But if instead he’d ran for a 5 yard loss, putting the Seahawks on their own 45 yard line and thus hurting the team’s chance the score, the EPA would be negative, something like -0.2, bringing the Expected Points from 2.0 to 1.8.
Visit AdvancedNFLStats to read a full explanation of Expected Points Added (scroll down the page).
Win Probability (WP) and Win Probability Added (WPA)
Win Probability (WP) is very similar to Expect Points, except instead of assigning an amount of points to a game situation, it determines how likely a team is to win (or lose) in that very same situation. To determine this, AdvancedNFLStats has put together a Win Probability model that takes into account contextual details other than down and distance, but also: score of the game, time left on the clock, etc., based on historical data.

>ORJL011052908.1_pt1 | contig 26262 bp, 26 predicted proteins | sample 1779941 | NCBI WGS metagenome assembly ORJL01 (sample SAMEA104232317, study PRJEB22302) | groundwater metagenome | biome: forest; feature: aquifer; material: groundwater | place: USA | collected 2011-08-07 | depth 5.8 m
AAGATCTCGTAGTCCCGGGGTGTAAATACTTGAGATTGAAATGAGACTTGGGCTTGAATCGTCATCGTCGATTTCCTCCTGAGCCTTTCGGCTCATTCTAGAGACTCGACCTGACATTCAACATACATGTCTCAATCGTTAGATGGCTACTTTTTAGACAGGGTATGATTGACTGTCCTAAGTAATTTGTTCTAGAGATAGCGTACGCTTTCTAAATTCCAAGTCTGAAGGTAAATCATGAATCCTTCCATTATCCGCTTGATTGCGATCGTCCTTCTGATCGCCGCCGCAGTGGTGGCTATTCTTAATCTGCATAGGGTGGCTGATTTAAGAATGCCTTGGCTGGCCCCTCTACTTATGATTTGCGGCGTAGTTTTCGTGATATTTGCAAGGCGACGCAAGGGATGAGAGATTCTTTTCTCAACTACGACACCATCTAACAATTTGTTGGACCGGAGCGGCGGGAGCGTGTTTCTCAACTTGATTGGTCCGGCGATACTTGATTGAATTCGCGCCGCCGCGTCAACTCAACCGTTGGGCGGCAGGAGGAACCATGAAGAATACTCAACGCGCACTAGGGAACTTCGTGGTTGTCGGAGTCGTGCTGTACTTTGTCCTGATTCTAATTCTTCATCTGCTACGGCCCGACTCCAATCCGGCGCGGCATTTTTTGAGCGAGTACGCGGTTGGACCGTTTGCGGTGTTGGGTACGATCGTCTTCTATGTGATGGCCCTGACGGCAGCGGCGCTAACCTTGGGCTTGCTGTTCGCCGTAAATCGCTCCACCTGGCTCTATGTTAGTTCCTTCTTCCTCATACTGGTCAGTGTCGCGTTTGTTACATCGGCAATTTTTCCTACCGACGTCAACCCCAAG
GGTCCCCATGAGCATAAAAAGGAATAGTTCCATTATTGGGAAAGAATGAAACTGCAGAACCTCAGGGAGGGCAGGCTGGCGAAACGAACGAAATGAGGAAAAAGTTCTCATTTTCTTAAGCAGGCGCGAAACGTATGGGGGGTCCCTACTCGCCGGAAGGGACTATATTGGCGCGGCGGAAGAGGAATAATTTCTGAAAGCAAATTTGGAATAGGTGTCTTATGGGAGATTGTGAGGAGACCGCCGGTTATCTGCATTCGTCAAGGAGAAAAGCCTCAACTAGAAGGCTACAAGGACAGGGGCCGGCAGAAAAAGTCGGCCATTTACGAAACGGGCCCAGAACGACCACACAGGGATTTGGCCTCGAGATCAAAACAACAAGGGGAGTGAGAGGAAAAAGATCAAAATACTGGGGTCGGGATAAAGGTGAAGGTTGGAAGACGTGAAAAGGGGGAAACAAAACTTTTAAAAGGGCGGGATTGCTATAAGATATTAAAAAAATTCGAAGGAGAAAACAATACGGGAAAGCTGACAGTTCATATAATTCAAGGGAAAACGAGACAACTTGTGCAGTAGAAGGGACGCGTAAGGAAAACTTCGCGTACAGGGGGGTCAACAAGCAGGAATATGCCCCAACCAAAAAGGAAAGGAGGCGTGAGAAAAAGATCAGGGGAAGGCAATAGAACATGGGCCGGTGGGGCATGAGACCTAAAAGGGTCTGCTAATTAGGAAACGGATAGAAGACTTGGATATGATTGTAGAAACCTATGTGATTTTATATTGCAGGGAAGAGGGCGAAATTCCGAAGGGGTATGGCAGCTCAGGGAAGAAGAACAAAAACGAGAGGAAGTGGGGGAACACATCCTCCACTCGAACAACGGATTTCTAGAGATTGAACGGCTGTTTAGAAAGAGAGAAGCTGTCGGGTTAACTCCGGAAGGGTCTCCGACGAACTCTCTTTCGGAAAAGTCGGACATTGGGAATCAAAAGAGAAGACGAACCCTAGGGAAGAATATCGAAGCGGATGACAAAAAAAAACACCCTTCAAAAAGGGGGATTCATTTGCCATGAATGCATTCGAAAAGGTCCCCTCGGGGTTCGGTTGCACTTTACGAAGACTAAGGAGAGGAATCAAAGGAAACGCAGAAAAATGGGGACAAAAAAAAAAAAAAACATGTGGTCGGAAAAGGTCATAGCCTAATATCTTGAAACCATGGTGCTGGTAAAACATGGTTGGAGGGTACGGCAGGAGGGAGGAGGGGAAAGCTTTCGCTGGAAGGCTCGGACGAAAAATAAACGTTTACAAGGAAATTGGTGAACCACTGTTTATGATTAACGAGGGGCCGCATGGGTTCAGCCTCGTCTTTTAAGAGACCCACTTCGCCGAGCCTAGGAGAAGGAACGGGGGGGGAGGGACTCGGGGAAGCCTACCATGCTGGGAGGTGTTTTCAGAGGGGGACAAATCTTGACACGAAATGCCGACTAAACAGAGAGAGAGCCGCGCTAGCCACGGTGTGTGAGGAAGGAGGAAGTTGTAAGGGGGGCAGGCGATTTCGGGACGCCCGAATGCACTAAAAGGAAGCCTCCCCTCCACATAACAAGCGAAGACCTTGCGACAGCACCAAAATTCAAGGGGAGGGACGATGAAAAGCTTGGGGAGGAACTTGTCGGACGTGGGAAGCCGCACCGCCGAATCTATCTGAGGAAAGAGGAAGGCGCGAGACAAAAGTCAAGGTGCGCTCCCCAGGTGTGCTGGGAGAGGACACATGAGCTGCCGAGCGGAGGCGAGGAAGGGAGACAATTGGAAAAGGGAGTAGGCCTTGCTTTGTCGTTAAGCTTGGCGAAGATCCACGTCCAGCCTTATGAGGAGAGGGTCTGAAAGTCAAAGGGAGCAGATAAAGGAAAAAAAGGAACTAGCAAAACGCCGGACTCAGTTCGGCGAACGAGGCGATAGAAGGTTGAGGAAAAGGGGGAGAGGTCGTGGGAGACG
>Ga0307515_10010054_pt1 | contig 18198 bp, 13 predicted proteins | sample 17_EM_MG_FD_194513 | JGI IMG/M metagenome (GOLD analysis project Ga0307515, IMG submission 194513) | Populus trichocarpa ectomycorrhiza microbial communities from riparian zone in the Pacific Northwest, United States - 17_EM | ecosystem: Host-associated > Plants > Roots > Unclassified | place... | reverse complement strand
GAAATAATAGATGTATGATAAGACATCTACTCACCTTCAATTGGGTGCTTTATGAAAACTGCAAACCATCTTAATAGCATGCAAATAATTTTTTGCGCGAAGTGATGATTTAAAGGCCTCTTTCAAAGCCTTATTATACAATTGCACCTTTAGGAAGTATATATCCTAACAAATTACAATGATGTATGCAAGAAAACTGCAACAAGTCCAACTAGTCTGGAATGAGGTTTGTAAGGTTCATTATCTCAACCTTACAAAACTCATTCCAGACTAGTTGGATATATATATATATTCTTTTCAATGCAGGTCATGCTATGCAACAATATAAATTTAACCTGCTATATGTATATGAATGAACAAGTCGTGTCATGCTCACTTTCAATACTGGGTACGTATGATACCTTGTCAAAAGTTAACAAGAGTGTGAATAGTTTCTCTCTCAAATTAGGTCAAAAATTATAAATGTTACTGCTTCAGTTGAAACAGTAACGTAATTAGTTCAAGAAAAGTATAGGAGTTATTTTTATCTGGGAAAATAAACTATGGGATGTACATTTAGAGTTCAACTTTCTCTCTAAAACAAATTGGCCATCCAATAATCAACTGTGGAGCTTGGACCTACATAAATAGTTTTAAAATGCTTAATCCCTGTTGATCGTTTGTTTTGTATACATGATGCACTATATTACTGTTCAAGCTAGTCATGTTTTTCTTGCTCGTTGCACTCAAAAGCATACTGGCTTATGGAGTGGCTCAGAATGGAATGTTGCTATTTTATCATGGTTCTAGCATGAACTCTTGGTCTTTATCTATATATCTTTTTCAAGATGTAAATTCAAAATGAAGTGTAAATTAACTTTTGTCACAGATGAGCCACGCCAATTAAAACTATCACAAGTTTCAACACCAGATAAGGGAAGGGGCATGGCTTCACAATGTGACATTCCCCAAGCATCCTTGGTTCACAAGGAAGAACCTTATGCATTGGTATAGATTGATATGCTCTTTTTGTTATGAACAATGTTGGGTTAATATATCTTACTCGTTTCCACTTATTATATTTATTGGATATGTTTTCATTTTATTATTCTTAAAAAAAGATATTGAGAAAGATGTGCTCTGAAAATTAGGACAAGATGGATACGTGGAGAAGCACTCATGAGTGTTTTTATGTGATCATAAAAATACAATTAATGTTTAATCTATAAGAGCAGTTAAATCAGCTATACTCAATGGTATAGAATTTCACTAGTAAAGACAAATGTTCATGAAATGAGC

Win Probability uses percentages. If a team’s WP is 99% (or .99) means a team has 99% chance of winning the game (a WP this high likely means they’re leading, they have the ball, it’s 1st and 10 and there are 4 seconds on the clock; virtually every time a team was in this position in the past, they’ve won 99% of the time).
Or, a game tied at halftime would be something like .48/.52 (it’s not fifty fifty because team receiving the ball after halftime will give have a slight edge).